Duntulm

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Coordinates: 57°41′N 6°20′W / 57.68°N 6.34°W / 57.68; -6.34

Duntulm
Scottish Gaelic: Dùn Thuilm
Duntulm is located in Isle of Skye
Duntulm
Duntulm
 Duntulm shown within the Isle of Skye
OS grid reference NG410739
Council area Highland
Lieutenancy area Ross and Cromarty
Country Scotland
Sovereign state United Kingdom
Post town PORTREE
Postcode district IV51
Dialling code 01470 552
Police Scottish
Fire Scottish
Ambulance Scottish
EU Parliament Scotland
UK Parliament Ross, Skye and Lochaber
Scottish Parliament Ross, Skye and Inverness West
List of places
UK
Scotland
Tulm Island seen from Duntulm Castle

Duntulm (Scottish Gaelic: Dùn Thuilm) is a township on the most northerly point of the Trotternish peninsula of the Isle Of Skye made up of Shulista (north Duntulm), south Duntulm and Ghlumaig.

Duntulm was originally a Pictish fortress, forming one of a chain of duns or forts stretching along the north coast of the Isle of Skye. On the arrival of the Norsemen the fort became the residence of a powerful Viking leader who gave it the name David’s Fort.

Trotternish often changed hands. It was not until the 16th century that the Lords of the Isles finally seized the territory and Donhall Gorm (Blue Donald) the chief, took up residence there and carried out considerable improvements to the fort. In 1730 the MacDonalds moved away from Duntulm and stayed for a time at Monkstadt before building their new castle at Armadale.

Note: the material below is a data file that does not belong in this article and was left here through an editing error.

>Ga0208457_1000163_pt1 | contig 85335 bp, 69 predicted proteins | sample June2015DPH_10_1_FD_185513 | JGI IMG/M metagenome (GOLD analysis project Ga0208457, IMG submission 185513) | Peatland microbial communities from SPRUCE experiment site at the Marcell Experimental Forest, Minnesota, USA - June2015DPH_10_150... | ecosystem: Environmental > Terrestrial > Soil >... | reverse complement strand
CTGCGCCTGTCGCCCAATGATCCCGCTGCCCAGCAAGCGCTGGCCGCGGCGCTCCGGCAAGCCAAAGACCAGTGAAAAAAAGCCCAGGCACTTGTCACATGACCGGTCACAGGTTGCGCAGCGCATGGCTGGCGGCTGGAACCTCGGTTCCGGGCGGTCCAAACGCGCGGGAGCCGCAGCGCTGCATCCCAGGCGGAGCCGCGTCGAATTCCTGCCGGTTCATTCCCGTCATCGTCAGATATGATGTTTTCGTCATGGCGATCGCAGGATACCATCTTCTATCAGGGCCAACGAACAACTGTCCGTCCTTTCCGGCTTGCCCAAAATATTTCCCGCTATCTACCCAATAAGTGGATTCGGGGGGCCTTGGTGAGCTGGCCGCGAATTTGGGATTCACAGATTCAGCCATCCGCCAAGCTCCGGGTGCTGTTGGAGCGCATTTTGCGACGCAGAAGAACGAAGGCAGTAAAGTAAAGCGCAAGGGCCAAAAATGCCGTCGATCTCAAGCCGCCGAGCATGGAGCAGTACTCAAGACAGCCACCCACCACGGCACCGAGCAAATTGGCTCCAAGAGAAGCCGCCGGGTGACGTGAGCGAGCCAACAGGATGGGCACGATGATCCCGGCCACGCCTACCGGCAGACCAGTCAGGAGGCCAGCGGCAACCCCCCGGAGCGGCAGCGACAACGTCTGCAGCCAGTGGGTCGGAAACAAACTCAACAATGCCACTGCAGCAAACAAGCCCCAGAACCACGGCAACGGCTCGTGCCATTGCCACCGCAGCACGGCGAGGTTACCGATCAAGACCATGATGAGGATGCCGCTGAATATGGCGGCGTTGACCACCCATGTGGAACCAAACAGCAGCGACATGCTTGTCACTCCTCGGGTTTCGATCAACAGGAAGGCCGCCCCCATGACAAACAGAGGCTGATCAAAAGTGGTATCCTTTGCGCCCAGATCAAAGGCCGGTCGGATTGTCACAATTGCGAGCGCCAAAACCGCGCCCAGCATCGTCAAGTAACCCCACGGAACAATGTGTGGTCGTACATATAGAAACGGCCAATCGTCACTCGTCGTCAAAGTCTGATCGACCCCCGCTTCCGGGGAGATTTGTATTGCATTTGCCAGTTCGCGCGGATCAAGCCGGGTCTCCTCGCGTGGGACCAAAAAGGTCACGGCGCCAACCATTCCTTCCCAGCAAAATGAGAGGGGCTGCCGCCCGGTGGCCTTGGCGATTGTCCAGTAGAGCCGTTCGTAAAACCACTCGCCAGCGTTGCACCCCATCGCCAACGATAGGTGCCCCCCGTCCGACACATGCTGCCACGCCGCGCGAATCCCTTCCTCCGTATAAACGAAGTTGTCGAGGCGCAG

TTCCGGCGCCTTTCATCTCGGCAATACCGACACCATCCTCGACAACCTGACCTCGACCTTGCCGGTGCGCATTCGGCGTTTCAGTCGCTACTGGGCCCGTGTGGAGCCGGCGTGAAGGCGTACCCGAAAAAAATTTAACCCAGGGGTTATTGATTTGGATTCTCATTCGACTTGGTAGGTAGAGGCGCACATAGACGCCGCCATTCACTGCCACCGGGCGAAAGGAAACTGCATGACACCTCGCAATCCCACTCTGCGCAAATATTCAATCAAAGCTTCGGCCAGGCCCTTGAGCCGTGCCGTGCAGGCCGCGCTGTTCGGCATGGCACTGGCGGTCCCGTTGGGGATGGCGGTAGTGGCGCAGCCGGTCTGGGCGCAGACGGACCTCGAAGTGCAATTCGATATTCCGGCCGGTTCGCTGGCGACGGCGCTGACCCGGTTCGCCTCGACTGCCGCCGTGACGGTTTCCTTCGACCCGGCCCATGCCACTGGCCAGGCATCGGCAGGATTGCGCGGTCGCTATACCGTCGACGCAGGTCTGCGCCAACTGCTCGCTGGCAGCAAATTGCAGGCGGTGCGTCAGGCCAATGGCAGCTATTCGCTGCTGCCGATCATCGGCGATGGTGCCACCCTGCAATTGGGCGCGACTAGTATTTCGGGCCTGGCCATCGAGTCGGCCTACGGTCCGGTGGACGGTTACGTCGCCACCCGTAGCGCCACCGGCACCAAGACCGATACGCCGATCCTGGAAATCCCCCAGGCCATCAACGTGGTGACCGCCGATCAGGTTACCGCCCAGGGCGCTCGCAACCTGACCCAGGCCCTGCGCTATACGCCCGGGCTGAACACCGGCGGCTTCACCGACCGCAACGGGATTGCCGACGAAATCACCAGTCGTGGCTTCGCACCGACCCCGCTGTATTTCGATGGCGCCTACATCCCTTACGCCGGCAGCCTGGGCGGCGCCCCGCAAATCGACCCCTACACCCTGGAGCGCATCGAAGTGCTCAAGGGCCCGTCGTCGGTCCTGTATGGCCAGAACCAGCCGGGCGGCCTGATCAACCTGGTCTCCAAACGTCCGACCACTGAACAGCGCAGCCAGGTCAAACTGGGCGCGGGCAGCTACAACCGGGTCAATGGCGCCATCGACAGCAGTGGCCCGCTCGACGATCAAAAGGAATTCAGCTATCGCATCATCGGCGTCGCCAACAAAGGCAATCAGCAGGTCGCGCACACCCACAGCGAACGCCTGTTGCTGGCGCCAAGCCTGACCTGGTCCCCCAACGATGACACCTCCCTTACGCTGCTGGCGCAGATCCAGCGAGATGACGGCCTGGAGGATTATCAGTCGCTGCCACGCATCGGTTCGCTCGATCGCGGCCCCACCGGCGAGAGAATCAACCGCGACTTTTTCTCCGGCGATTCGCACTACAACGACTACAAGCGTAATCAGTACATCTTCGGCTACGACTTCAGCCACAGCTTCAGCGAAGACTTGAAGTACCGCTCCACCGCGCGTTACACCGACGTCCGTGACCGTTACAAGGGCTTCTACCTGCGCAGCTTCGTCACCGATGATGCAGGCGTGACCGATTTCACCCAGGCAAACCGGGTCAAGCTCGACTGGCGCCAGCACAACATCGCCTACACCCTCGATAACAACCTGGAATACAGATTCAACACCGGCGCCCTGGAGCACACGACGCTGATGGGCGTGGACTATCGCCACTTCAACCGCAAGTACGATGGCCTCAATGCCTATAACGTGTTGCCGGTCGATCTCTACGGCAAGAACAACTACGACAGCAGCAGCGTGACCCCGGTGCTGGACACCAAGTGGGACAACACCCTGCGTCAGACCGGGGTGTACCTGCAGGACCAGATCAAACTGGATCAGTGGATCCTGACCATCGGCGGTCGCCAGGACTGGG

The village is most notable for the coastal scenery coupled with the ruins of Duntulm Castle, which affords stunning views of the Outer Hebrides.

Duntulm does contain one hotel directly facing the castle and the sea. There are also the Duntulm Coastguard Cottages nearby, and the dispersed settlements in the area offer alternative accommodations. A single-track road from Uig take you round to Staffin.

This north-west tip of Skye is remote but glorious and has earned praise from travellers and walkers for some time; the trek to Rubha Hunish.

Duntulm is home to a clach-ultaich, a lifting stone. It is said to weigh a ton.[1]

Footnotes[edit]

  1. ^ Dwelly, Edward (1911), Faclair Gàidhlig gu Beurla le Dealbhan/The Illustrated [Scottish] Gaelic-English Dictionary (4th ed.), Glasgow: MacLaren & Sons